CONCORD, N.H. — During his appearance at a recent New Hampshire GOP women’s fundraiser, Donald Trump told the crowd his lead in the 2024 GOP presidential primary is so big, “I’d really have to work hard to blow it.”

And the one thing Trump was not interested in doing that day was hard work.

The former president had a room full of adoring fans and a fistful of new polls showing him well ahead in the New Hampshire primary. So he took the opportunity to indulge himself with a performance that was heavy on personality, light on policy, and full of snark.

Trump rolled through his personal favorites: The election he “won” in 2020 (“They rigged the election of 2020, but we’re not going to let them rig the election of 2024”), the “fake news” that treats him unfairly, and of course his legal woes. “As you know, two weeks ago, Crooked Joe Biden ordered his top political opponent arrested,” Trump said. “Who’s that opponent? Wait — it’s me!”

He even managed to work in an extended riff on his old TV show, “The Apprentice,” bragging about his ratings and asking the audience if they thought his star turn helped make him president. (The show has been off the air since 2017.)

No appeal to fence-sitters who aren’t already on board, no new messaging to engage new voters. Trump doesn’t need them. He’s got fans.

Just hours earlier and 30 miles away in Hollis, N.H., the vibe was very different at the Ron DeSantis town hall. The Florida governor was working the room hard. After criticism that he wasn’t willing to engage, DeSantis took 10 questions, unfiltered, from the crowd of 200 or so people for more than an hour.

It wasn’t showbiz. It was campaigning.

DeSantis was loose and relaxed, but he also looked like a man on a mission. On answer after answer, DeSantis made the pitch, “I get it done.” On the border, on “draining the swamp,” on dealing with the legacy of COVID, DeSantis was working his angle: You had Trump. He didn’t do it. But in Florida, I did. So let me do it for you in 2024.

There were fewer laughs at the DeSantis event and more efforts at traditional political persuasion. And even some of his supporters acknowledge that may not be enough in the era of Trump.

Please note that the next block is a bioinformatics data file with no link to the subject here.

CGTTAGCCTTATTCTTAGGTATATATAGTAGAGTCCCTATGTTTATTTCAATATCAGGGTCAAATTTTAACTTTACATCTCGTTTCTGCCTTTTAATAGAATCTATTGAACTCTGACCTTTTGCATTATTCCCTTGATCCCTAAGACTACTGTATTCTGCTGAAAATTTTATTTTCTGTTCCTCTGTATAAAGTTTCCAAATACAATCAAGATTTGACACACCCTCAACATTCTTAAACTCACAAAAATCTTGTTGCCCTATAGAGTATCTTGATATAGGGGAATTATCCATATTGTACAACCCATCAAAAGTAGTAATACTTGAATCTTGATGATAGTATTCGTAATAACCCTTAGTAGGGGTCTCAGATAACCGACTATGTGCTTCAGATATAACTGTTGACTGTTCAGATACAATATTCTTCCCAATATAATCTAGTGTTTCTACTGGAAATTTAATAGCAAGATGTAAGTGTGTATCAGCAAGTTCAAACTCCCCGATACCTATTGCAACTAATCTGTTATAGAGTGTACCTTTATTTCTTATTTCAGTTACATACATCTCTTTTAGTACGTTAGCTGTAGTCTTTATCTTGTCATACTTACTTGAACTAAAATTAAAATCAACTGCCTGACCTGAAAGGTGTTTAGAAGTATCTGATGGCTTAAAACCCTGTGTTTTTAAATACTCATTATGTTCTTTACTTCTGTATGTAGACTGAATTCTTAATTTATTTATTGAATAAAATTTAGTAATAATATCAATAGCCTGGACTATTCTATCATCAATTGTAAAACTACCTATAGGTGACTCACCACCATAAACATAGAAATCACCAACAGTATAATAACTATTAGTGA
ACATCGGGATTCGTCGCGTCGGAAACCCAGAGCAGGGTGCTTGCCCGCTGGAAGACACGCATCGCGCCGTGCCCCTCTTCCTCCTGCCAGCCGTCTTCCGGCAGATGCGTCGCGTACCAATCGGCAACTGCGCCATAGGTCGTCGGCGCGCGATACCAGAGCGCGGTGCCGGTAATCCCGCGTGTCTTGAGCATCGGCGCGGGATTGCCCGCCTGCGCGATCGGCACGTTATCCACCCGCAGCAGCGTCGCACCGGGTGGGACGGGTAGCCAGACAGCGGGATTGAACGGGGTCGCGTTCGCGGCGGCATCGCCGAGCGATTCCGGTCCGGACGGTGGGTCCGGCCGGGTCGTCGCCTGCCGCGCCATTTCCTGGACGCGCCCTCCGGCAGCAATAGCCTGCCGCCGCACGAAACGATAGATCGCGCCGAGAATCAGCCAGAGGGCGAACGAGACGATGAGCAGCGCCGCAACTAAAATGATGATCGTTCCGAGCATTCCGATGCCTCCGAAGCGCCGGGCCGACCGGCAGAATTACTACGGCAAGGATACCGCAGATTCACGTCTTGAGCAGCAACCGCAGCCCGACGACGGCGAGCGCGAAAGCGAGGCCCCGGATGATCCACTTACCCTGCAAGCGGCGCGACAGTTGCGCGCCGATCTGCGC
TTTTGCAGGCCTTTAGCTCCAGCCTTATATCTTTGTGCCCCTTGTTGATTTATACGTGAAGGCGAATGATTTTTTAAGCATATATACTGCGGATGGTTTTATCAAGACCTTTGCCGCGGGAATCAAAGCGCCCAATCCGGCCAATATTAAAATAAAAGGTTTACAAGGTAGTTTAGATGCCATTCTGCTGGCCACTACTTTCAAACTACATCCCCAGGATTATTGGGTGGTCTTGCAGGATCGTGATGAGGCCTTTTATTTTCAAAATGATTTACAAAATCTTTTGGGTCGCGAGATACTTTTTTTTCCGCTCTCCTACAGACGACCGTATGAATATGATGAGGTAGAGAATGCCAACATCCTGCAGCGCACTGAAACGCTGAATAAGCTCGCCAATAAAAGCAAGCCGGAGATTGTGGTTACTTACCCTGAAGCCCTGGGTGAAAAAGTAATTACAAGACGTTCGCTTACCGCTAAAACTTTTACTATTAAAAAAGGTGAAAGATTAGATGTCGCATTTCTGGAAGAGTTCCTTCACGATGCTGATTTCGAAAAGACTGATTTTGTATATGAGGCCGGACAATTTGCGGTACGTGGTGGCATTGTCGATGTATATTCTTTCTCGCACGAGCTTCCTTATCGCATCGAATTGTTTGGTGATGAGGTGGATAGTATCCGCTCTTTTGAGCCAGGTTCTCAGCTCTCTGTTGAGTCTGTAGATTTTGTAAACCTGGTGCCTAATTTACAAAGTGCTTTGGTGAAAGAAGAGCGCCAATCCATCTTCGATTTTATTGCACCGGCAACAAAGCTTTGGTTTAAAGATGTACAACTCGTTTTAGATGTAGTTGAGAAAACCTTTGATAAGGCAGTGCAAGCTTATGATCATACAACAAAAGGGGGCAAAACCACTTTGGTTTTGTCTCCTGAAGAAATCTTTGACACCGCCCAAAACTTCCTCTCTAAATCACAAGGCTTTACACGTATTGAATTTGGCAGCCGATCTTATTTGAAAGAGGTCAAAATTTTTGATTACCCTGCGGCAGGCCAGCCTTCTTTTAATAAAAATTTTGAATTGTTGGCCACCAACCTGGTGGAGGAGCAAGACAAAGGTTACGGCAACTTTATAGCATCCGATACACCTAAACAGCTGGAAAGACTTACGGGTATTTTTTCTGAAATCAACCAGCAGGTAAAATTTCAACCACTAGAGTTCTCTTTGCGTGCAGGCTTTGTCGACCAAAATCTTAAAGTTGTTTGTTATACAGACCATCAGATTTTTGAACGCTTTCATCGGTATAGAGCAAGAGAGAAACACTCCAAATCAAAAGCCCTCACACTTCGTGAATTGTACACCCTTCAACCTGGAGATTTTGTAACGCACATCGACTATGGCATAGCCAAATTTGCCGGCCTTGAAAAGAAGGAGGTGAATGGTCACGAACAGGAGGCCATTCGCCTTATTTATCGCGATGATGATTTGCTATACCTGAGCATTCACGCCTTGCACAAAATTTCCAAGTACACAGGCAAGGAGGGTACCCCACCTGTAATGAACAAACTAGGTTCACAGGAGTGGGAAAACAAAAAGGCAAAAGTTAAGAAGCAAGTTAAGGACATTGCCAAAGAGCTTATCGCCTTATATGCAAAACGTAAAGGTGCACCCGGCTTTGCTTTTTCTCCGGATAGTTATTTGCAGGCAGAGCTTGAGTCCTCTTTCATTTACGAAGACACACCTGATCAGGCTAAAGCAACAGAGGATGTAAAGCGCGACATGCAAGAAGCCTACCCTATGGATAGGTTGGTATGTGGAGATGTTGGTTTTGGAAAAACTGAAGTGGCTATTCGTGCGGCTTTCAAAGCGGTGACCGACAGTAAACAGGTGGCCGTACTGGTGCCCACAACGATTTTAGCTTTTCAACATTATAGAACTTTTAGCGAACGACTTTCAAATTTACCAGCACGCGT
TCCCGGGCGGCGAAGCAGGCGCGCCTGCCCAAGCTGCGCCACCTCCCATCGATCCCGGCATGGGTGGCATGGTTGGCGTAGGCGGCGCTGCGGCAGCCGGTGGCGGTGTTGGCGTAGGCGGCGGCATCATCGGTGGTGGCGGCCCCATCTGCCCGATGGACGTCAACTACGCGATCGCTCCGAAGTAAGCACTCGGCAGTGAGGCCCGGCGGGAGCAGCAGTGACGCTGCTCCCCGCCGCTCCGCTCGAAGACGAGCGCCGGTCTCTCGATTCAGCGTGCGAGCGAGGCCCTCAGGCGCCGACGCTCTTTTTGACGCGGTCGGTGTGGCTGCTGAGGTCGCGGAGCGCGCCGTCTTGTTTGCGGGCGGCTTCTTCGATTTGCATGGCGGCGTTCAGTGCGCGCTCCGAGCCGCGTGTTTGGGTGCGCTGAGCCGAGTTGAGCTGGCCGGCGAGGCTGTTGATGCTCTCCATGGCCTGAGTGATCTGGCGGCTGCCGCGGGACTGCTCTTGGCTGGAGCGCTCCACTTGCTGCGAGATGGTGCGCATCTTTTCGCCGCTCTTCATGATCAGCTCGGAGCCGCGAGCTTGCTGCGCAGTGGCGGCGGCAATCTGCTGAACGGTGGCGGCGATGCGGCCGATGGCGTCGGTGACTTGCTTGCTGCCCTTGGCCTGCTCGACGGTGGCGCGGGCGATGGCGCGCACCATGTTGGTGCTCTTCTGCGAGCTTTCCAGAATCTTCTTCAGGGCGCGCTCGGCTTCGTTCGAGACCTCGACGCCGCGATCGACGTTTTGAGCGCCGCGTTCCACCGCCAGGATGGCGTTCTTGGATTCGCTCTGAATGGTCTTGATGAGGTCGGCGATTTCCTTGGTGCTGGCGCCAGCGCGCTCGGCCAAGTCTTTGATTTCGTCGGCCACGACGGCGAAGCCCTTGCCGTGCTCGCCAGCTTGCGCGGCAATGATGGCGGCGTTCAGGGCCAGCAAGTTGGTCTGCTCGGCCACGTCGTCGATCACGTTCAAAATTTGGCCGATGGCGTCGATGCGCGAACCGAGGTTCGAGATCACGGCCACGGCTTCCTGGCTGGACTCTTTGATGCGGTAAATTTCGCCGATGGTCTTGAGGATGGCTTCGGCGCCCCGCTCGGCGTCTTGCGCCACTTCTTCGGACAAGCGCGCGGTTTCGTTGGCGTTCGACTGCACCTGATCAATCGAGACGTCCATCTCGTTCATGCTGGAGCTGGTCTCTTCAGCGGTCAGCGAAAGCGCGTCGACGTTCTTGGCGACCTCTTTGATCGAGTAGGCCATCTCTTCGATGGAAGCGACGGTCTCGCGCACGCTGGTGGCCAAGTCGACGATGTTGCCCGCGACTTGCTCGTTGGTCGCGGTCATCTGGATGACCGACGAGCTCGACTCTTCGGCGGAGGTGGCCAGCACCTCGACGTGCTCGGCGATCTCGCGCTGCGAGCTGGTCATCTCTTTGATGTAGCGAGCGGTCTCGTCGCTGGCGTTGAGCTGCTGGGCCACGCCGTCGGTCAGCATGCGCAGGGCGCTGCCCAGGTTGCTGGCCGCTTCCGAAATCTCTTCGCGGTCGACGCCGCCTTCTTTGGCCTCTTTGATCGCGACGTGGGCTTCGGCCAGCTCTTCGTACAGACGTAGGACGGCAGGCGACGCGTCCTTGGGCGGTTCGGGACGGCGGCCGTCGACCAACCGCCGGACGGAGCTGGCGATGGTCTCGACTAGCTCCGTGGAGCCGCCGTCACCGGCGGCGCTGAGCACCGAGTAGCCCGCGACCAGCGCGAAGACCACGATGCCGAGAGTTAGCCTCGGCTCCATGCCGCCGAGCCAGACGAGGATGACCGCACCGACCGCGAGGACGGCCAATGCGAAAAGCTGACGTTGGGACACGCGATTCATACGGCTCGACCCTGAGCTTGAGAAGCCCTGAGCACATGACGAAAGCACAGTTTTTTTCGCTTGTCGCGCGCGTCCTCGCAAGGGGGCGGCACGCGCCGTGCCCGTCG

“You listen to these people talk about Trump, and it’s not even politics,” one DeSantis backer said after the two competing events. “They love the show, and they aren’t ready for it to end.”

Team DeSantis says it will keep grinding out the campaign at the grassroots level. They say New Hampshire voters are asking for yard signs and signing up to volunteer, and they will do the work they need to do this summer to be ready to consolidate the vote when other candidates start dropping out.

It’s not fun. It’s not exciting. It’s work.

The bad news for DeSantis is there’s no amount of work his campaign can do that will change how the GOP base feels about Trump. They like him — a lot.

That’s one reason comparisons with the poll numbers of previous frontrunners like Mitt Romney or Jeb Bush don’t add up. Yes, Romney had an early lead over John McCain in the 2008 New Hampshire primary, and the Arizona senator surged past him with a scrappy, grassroots campaign. But Romney, a first-time presidential candidate, was polling in the 30s. Trump, a former president, has four years of approval ratings among GOP primary voters in the 80s.

Even if Donald Trump weren’t, well … Donald Trump, the playing field still would be tilted strongly in his favor.

Meanwhile, DeSantis has been campaigning less as a choice and more as an alternative. His fundamental message is, “Vote for me when you decide you can’t vote for Trump.” But there were signs in New Hampshire that may be changing. DeSantis looked hungry. He looked more like a driven, “I’m here to earn your vote” candidate and less like the aloof executive who has made his presentation and is just waiting for everyone to agree that he’s right.

So if showbiz beats politics, can “hungry” beat “phoning it in”?

Political journalist Mark Halperin often uses the phrase “King Kong vs. Godzilla” to describe the Trump vs. DeSantis race. That’s no longer the case. Trump’s polling and passionate support towers over the rest of the field.

But there’s another legendary competition that might be more apt, and offer DeSantis fans some hope:

The tortoise and the hare.